#IIF13 – Bruton: ‘An innovation revolution will boost Ireland’s economy’ (video)

11 Oct 2013

Richard Bruton, Ireland's Minister for Jobs, Enterprise and Innovation, addresses the Innovation Ireland Forum in Dublin. Photo by Robbie Reynolds

Innovative thinking needs to transcend every facet of the Irish economy if Ireland wants to transition from the mistakes of the past and be agile to embrace the opportunities of tomorrow, the Minister for Jobs, Enterprise and Innovation Richard Bruton, TD, told the Innovation Ireland Forum in Dublin this morning. In particular, a lead in big data will translate into a potential game-changer for businesses in the economy.

Ireland needs to build on the strengths of more than a decade of scientific investment and continue rising up the innovation ranks worldwide, he said.

“In order to make the transition from the kind of economy that got us into trouble into a strong, sustainable economy, we need to get a lot of things working together. We clearly have to build bridges between research, the commercial and the industrial community. This is hugely important,” Bruton said.

He said Ireland needs to look back on the good work that has been done so far in terms of the technology centres of excellence forged by Enterprise Ireland and IDA Ireland and in collaboration with academia that identify problems and attempt to solve them.

But now the time is to go further and turn these research centres into world-class research centres that attract outside funding from business and industry.

“It’s no longer good just to have great ideas. These won’t change the world unless someone plucks these ideas from research and turns them into successful businesses.”

Bruton said big data is one area where Ireland is excelling.

He cited Dublin City University as an example of a university that is pushing the boat in terms of bringing entrepreneurship to the core of courses being taught at third level and the research occurring at fourth level.

He said the Government’s €175m investment in venture capital that could be leveraged up to €700m is an example of how the State is helping the innovation economy to flourish.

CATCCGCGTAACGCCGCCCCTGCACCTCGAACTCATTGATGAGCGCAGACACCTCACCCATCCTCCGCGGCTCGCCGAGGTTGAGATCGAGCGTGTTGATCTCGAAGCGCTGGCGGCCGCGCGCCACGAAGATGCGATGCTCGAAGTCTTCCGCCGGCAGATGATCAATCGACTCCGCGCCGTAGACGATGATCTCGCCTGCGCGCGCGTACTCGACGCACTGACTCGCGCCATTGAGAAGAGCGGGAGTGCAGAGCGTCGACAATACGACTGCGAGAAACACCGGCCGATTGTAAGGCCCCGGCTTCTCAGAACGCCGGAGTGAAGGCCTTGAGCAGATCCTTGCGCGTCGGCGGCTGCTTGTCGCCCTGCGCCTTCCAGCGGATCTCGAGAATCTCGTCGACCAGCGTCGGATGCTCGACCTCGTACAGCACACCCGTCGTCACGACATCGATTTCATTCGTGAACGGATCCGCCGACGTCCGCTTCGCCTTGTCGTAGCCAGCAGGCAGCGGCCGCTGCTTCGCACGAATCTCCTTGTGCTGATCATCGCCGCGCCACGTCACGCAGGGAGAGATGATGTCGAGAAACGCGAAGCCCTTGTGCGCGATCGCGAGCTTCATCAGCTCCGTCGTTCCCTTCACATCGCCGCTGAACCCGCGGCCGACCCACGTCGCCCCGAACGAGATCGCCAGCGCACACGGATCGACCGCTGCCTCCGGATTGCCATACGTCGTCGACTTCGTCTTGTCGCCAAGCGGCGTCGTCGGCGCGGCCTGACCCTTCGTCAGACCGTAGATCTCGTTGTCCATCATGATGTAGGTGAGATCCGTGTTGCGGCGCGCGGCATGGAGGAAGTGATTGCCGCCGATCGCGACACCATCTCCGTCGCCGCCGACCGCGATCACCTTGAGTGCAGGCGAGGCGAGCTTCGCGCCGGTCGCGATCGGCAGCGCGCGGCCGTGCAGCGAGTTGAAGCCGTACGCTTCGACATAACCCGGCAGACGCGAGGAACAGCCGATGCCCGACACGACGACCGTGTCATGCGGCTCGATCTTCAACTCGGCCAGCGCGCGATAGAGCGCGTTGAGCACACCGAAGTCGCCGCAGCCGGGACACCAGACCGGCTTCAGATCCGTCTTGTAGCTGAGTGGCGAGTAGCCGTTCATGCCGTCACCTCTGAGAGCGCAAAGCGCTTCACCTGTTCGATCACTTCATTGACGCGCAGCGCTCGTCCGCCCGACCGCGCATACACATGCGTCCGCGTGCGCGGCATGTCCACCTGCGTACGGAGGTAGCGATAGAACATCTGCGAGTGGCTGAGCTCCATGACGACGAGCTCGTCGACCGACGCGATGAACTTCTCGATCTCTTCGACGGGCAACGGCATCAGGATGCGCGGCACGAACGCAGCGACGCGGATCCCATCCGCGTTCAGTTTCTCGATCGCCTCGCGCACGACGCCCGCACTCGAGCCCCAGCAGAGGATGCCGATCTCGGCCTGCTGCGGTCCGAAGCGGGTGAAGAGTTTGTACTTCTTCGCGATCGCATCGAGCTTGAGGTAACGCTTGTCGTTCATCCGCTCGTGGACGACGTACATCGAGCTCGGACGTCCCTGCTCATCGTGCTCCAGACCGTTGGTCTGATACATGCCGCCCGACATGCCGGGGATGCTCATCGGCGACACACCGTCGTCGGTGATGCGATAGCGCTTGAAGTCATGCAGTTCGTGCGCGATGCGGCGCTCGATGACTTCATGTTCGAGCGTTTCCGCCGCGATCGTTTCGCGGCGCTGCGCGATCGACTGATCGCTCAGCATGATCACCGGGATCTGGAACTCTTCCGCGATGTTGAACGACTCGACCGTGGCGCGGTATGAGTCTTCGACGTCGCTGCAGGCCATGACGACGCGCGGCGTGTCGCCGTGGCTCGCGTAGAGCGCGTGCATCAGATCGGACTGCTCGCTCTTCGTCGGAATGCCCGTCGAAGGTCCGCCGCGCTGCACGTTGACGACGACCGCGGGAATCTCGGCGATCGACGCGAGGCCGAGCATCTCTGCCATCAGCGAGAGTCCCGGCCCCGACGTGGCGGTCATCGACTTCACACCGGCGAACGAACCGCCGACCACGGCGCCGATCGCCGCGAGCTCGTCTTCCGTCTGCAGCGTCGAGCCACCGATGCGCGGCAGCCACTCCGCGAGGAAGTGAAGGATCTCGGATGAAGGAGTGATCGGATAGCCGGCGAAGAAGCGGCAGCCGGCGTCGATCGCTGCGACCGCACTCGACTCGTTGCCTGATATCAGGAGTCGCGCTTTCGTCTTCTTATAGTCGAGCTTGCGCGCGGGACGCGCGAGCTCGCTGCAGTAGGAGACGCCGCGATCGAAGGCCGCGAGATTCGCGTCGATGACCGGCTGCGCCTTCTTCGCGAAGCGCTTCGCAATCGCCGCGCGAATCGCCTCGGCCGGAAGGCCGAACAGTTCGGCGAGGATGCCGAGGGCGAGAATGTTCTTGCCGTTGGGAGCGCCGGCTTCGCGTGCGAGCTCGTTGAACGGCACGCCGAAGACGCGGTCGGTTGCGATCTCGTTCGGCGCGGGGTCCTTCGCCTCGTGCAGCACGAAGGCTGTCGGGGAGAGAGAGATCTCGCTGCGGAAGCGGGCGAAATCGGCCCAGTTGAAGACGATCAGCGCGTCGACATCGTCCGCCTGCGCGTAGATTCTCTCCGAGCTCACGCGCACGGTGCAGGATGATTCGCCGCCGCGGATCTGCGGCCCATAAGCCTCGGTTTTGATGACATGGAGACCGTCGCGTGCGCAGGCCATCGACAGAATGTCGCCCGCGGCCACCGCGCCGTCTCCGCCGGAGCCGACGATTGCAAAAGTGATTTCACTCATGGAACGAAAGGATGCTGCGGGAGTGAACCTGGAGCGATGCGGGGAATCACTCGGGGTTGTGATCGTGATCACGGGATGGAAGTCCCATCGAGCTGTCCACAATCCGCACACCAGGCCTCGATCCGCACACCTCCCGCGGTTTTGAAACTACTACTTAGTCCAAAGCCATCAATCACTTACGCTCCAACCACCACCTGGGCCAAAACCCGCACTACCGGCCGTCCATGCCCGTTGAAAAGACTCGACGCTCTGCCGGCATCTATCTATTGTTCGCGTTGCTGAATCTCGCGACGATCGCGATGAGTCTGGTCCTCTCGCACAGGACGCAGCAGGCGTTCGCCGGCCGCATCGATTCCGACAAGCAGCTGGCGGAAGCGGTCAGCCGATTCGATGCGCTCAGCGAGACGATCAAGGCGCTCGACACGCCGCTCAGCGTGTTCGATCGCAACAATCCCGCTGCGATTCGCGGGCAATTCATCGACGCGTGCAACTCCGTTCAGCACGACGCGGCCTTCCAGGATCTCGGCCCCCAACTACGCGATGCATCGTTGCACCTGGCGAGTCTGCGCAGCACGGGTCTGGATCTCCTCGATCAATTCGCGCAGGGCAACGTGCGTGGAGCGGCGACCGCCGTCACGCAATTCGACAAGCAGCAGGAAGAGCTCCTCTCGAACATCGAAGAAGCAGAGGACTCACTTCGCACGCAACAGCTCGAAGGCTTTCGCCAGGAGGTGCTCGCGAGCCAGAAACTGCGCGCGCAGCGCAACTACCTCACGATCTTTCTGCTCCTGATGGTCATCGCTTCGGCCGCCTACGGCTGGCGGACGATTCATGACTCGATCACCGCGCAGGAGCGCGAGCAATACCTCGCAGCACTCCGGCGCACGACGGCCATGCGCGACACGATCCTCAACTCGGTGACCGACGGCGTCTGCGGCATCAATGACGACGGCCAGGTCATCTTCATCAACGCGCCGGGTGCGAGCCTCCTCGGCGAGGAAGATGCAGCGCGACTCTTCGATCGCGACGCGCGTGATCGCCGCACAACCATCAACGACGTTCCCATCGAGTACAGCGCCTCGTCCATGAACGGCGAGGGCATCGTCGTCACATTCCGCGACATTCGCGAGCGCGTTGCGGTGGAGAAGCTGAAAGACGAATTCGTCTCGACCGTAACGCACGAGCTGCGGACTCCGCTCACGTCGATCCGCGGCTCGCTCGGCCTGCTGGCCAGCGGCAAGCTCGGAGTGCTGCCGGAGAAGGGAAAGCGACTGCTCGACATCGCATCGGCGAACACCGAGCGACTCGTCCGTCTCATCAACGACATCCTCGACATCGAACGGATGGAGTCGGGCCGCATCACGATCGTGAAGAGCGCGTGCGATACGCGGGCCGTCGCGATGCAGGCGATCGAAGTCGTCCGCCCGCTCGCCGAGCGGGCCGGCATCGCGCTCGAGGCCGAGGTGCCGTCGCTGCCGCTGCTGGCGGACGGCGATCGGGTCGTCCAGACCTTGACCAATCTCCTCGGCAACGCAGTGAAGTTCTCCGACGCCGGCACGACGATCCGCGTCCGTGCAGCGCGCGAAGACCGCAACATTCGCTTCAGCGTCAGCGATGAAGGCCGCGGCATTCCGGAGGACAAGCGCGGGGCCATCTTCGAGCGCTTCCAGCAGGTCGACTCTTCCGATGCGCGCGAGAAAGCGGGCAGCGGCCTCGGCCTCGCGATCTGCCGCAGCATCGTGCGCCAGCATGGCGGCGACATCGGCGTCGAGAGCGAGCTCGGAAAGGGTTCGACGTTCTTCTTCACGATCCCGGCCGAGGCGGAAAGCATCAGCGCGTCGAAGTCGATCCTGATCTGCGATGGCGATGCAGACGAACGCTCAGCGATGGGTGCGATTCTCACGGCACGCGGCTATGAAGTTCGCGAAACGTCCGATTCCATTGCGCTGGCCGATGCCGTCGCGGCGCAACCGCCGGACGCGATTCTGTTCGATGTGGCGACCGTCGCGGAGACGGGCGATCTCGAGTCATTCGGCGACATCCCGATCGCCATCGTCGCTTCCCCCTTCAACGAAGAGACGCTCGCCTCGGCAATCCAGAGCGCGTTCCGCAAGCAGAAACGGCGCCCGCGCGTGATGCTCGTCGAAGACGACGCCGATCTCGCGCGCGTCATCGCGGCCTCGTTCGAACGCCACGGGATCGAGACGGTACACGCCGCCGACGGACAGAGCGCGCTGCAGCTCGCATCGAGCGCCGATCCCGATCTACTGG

Bruton said the deal flow emerging from research in Ireland has doubled and establishing the confidence to push that even further is vital.

Getting to the top of the food chain

“What we need to do is build on our strengths. We are fortunate enough to have the most ambitious companies in the world investing in Ireland as a location to do innovative work.

“We are clawing our way to the top 10 in really important classifications.

“In our Action Plan for Jobs, we have picked disruptive reforms. If we co-ordinate across agencies and players, we can make a difference.”

On the subject of big data, Ireland can be a hub for innovation if it seizes upon opportunities in areas like connected health.

“If we can be the place where test bedding occurs – our institutions have talented people – it opens up big opportunities for us. Big data is transforming business. Companies that use it to mine data as a way of business are more successful than those that don’t.

“We need to position ourselves to have the skills and by picking exemplar projects.

“We need an innovation revolution to drive the transition.

“Innovation is not just about men in white coats – it is a state of mind to do new things in new ways and test the boundaries.”

Bruton cited Siliconrepublic.com for challenging Ireland to be the go-to place for innovation.

“That’s something that we need to cherish and build out. My ambition is to stake that claim, rise in the rankings and most of all attract new people to build the new ideas and use them to create a strong and vibrant economy to employ the talented people we produce in Ireland.”

Watch Richard Bruton deliver his opening address at the Innovation Ireland Forum here:

Innovation Ireland Forum 2013 – Opening address by Richard Bruton, TD, Minister for Jobs, Enterprise and Innovation 

More on the Innovation Ireland Forum.

John Kennedy is a journalist who served as editor of Silicon Republic for 17 years